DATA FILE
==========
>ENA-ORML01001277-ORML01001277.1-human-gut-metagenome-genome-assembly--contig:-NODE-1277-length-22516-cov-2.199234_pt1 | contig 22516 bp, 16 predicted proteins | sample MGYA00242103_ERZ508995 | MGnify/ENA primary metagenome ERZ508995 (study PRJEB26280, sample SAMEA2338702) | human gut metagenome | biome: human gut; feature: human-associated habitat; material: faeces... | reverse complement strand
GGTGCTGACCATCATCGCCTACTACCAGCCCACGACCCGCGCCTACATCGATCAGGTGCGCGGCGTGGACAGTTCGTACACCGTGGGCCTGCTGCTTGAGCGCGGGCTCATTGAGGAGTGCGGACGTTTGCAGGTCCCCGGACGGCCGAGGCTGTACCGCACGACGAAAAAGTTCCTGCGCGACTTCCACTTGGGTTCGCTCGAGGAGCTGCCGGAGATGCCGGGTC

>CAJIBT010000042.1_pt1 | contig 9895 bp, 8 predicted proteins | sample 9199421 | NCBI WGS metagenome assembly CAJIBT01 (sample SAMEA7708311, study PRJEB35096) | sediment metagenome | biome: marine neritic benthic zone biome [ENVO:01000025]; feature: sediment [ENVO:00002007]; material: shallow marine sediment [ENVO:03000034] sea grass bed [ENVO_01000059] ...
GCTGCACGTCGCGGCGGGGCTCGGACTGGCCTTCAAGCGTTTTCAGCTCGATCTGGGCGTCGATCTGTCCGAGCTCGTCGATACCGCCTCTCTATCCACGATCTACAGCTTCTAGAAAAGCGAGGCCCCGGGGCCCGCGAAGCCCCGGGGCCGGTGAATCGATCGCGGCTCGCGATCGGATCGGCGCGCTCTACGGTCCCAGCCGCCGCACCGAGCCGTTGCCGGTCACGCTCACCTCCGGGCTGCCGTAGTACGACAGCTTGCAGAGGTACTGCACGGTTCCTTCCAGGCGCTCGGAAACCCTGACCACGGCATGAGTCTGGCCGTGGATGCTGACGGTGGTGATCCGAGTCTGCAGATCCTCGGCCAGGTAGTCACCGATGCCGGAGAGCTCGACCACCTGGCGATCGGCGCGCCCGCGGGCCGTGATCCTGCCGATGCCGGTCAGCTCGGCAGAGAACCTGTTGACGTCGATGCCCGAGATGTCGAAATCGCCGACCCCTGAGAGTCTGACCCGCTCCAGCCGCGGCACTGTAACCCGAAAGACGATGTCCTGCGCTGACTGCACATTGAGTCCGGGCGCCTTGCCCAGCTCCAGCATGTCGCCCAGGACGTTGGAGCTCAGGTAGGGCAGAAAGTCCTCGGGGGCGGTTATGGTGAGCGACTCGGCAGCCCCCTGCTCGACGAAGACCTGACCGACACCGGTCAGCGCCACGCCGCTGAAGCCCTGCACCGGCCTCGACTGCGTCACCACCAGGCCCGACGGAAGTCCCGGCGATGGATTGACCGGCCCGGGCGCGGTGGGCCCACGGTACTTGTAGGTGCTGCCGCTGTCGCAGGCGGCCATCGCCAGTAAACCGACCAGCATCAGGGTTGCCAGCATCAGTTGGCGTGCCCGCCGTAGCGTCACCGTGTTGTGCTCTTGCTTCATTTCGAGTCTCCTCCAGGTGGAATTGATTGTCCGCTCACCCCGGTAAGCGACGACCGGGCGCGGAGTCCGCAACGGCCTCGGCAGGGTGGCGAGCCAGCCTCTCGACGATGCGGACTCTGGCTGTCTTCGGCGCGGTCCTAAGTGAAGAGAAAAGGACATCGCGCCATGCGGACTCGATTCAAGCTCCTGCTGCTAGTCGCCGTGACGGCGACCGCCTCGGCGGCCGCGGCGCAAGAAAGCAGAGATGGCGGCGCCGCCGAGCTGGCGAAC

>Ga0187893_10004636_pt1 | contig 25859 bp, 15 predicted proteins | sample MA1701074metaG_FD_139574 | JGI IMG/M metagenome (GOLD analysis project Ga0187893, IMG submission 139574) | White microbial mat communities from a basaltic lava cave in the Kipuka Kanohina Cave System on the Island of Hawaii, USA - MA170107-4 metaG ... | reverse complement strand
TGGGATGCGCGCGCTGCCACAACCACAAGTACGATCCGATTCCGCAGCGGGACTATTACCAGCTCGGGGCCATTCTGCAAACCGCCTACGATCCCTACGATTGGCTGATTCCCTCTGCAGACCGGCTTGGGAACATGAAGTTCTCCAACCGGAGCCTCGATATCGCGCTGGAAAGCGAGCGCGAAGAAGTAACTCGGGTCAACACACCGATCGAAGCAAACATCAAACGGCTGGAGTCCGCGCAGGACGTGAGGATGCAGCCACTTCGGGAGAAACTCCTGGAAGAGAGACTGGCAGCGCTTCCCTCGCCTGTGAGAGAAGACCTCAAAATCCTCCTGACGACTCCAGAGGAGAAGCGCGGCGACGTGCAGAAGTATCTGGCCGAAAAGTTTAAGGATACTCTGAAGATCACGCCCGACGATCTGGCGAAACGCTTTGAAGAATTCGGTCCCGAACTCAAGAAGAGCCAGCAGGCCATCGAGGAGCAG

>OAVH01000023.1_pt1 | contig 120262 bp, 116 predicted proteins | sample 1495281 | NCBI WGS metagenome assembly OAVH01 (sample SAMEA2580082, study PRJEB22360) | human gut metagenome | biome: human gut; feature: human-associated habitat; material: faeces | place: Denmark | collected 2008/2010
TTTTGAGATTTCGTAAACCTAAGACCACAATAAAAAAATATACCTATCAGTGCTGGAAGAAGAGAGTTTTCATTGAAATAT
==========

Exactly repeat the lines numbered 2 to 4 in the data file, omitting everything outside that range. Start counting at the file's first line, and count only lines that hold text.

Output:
GGTGCTGACCATCATCGCCTACTACCAGCCCACGACCCGCGCCTACATCGATCAGGTGCGCGGCGTGGACAGTTCGTACACCGTGGGCCTGCTGCTTGAGCGCGGGCTCATTGAGGAGTGCGGACGTTTGCAGGTCCCCGGACGGCCGAGGCTGTACCGCACGACGAAAAAGTTCCTGCGCGACTTCCACTTGGGTTCGCTCGAGGAGCTGCCGGAGATGCCGGGTC

>CAJIBT010000042.1_pt1 | contig 9895 bp, 8 predicted proteins | sample 9199421 | NCBI WGS metagenome assembly CAJIBT01 (sample SAMEA7708311, study PRJEB35096) | sediment metagenome | biome: marine neritic benthic zone biome [ENVO:01000025]; feature: sediment [ENVO:00002007]; material: shallow marine sediment [ENVO:03000034] sea grass bed [ENVO_01000059] ...
GCTGCACGTCGCGGCGGGGCTCGGACTGGCCTTCAAGCGTTTTCAGCTCGATCTGGGCGTCGATCTGTCCGAGCTCGTCGATACCGCCTCTCTATCCACGATCTACAGCTTCTAGAAAAGCGAGGCCCCGGGGCCCGCGAAGCCCCGGGGCCGGTGAATCGATCGCGGCTCGCGATCGGATCGGCGCGCTCTACGGTCCCAGCCGCCGCACCGAGCCGTTGCCGGTCACGCTCACCTCCGGGCTGCCGTAGTACGACAGCTTGCAGAGGTACTGCACGGTTCCTTCCAGGCGCTCGGAAACCCTGACCACGGCATGAGTCTGGCCGTGGATGCTGACGGTGGTGATCCGAGTCTGCAGATCCTCGGCCAGGTAGTCACCGATGCCGGAGAGCTCGACCACCTGGCGATCGGCGCGCCCGCGGGCCGTGATCCTGCCGATGCCGGTCAGCTCGGCAGAGAACCTGTTGACGTCGATGCCCGAGATGTCGAAATCGCCGACCCCTGAGAGTCTGACCCGCTCCAGCCGCGGCACTGTAACCCGAAAGACGATGTCCTGCGCTGACTGCACATTGAGTCCGGGCGCCTTGCCCAGCTCCAGCATGTCGCCCAGGACGTTGGAGCTCAGGTAGGGCAGAAAGTCCTCGGGGGCGGTTATGGTGAGCGACTCGGCAGCCCCCTGCTCGACGAAGACCTGACCGACACCGGTCAGCGCCACGCCGCTGAAGCCCTGCACCGGCCTCGACTGCGTCACCACCAGGCCCGACGGAAGTCCCGGCGATGGATTGACCGGCCCGGGCGCGGTGGGCCCACGGTACTTGTAGGTGCTGCCGCTGTCGCAGGCGGCCATCGCCAGTAAACCGACCAGCATCAGGGTTGCCAGCATCAGTTGGCGTGCCCGCCGTAGCGTCACCGTGTTGTGCTCTTGCTTCATTTCGAGTCTCCTCCAGGTGGAATTGATTGTCCGCTCACCCCGGTAAGCGACGACCGGGCGCGGAGTCCGCAACGGCCTCGGCAGGGTGGCGAGCCAGCCTCTCGACGATGCGGACTCTGGCTGTCTTCGGCGCGGTCCTAAGTGAAGAGAAAAGGACATCGCGCCATGCGGACTCGATTCAAGCTCCTGCTGCTAGTCGCCGTGACGGCGACCGCCTCGGCGGCCGCGGCGCAAGAAAGCAGAGATGGCGGCGCCGCCGAGCTGGCGAAC